You are here

Problems with Solutions to the Open Meeting Law March 20, 2015 On Wednesday, the Senate Government Operations Committee finally took up S.114, a bill containing several proposals made by the Vermont League of Cities and Towns to address issues that municipal officials have brought up trying to comply with the Open Meeting Law amendments passed last year. At first we encountered bad news. And then it got worse. First, we were informed that there had been a misunderstanding as to whether the bill could still be considered by the House this year, given that it had not met the Senate “cross-over” rule that requires that such bills had to be out of committee by March 13. It now appears that it will take an extra special effort to wrench the bill from the Senate Rules Committee, to which the Senate rule requires it to be referred if it ever emerges from the Government Operations Committee. The chair has stated that she will do her darndest to convince the Rules Committee (comprising Senate President Pro Tempore John Campbell, Majority Leader Philip Baruth, Senator Richard Mazza, and Senator Peg Flory) to allow an exception to the rule and allow the bill to proceed to a Senate vote and then on the House. She stated that she was going to print out every single email you had sent last week asking for an extension to bolster her case. We’ll have to see what the Rules Committee decides. If unsuccessful, reform for this law is dead unless some changes can be affixed to a relevant bill. Then the Senate Government Operations Committee considered the proposals for amendment. It agreed to limit the requirement that meetings involving members by telephone take all votes by roll call to instead only those votes that were not unanimous. It approved removing an old notice requirement that was made unnecessary by the requirement added last year that agendas be made available prior to meetings. Perhaps the most sought after change was the proposal to extend from five days to ten days the requirement to post minutes to a website, if the town maintains one. The committee amended this provision to be eight days and only allowed that to be in effect until June 30, 2016. At that point, the law would revert to the five-day requirement. The committee did retain the provision that clarified that minutes should remain on the website for a year before removal, if posted thereto. VLCT had proposed that the penalties, fines, and legal fees for violations of the Open Meeting Law be limited to the selectboards, school boards, and city councils, and not make volunteers serving on a recreation or similar committee subject to them as is currently the case. The committee struck those VLCT-supported proposals. Though disappointing, we have to try to get whatever is left of the bill out of the Senate so that we might be able to improve it in the House and get some corrections approved this year. Please contact your senators and the members of the Senate Rules Committee (see links above). Ask them to allow S.114 to be considered by the full Senate and passed to the House. Contact Steve Jeffrey at 1-800-649-7915 or sjeffrey@vlct.org.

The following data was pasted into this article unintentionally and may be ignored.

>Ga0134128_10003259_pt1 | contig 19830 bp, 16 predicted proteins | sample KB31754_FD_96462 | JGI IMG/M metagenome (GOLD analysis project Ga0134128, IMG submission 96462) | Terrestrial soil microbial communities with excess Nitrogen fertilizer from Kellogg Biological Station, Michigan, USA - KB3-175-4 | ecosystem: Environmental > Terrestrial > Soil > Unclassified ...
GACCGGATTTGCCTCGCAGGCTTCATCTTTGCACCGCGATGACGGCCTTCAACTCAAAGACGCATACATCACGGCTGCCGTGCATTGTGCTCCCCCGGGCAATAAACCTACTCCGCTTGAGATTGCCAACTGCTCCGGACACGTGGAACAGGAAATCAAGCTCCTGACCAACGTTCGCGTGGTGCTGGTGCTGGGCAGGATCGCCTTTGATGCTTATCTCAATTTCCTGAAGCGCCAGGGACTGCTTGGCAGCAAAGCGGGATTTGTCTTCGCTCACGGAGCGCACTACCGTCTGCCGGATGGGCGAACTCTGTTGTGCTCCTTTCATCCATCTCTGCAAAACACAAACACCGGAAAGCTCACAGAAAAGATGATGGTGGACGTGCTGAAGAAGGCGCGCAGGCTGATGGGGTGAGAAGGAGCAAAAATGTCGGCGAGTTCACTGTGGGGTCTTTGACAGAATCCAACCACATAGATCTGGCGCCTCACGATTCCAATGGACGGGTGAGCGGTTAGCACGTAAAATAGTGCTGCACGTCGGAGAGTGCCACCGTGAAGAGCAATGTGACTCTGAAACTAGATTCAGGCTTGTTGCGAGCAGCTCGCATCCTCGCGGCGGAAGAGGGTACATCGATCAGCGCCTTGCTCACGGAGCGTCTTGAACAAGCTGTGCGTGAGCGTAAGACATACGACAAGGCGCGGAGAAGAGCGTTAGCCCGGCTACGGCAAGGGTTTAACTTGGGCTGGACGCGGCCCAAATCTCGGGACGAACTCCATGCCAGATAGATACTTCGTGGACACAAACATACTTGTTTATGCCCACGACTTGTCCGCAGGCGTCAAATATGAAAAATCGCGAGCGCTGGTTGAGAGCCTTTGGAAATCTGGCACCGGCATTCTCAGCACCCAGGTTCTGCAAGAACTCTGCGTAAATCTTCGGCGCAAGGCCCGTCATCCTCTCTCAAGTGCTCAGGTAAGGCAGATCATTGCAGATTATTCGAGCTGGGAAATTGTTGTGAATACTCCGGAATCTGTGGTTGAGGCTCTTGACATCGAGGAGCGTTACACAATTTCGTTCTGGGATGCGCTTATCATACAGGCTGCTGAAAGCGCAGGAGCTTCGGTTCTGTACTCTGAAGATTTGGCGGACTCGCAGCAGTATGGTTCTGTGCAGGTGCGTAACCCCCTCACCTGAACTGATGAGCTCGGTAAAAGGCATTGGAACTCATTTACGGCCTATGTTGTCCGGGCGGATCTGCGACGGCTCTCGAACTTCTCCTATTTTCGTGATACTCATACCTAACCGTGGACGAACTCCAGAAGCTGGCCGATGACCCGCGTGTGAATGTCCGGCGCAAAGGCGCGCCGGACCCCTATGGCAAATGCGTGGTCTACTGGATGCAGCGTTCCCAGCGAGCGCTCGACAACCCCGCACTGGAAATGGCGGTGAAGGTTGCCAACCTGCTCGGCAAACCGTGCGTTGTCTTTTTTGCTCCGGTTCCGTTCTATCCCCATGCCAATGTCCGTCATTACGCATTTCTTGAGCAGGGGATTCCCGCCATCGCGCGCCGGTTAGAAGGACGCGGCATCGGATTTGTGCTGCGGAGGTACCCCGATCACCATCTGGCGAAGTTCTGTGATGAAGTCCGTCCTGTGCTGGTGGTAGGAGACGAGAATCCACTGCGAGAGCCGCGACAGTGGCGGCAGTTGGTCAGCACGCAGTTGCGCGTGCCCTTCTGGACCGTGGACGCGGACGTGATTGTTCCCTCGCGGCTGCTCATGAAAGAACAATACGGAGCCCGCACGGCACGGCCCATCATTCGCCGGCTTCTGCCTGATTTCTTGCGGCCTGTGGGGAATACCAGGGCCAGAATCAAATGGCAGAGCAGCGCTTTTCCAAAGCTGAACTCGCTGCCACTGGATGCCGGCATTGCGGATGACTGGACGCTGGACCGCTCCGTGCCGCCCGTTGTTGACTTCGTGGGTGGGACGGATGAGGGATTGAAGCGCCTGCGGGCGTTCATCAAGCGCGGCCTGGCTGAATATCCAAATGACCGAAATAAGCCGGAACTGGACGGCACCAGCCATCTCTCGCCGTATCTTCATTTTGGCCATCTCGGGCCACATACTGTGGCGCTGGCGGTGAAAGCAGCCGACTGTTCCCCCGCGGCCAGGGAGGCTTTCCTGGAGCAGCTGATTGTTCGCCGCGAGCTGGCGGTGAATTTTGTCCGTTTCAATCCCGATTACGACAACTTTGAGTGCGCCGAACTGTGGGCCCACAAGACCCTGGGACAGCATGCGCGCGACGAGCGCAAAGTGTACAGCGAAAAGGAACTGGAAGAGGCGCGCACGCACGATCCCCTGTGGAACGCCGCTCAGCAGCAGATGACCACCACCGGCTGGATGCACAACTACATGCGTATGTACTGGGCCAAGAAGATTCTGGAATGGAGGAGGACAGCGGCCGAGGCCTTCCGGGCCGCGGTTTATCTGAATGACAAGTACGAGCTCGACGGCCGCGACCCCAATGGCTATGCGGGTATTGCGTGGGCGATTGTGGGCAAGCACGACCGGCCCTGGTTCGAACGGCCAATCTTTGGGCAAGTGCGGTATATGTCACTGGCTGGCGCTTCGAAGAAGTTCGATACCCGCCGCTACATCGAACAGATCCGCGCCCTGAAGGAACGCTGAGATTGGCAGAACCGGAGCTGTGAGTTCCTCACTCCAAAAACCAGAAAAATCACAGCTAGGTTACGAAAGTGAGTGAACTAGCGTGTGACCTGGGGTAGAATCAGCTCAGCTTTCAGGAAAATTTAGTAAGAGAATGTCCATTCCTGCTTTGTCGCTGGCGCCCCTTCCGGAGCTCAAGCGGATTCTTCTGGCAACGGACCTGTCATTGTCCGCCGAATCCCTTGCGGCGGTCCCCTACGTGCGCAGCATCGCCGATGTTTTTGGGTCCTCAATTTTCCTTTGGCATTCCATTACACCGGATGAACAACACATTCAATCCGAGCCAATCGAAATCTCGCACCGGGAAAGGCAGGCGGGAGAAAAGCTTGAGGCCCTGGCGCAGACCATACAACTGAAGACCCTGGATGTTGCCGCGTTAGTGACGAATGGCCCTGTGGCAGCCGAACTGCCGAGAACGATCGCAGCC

Publication Date: 
Friday, March 20, 2015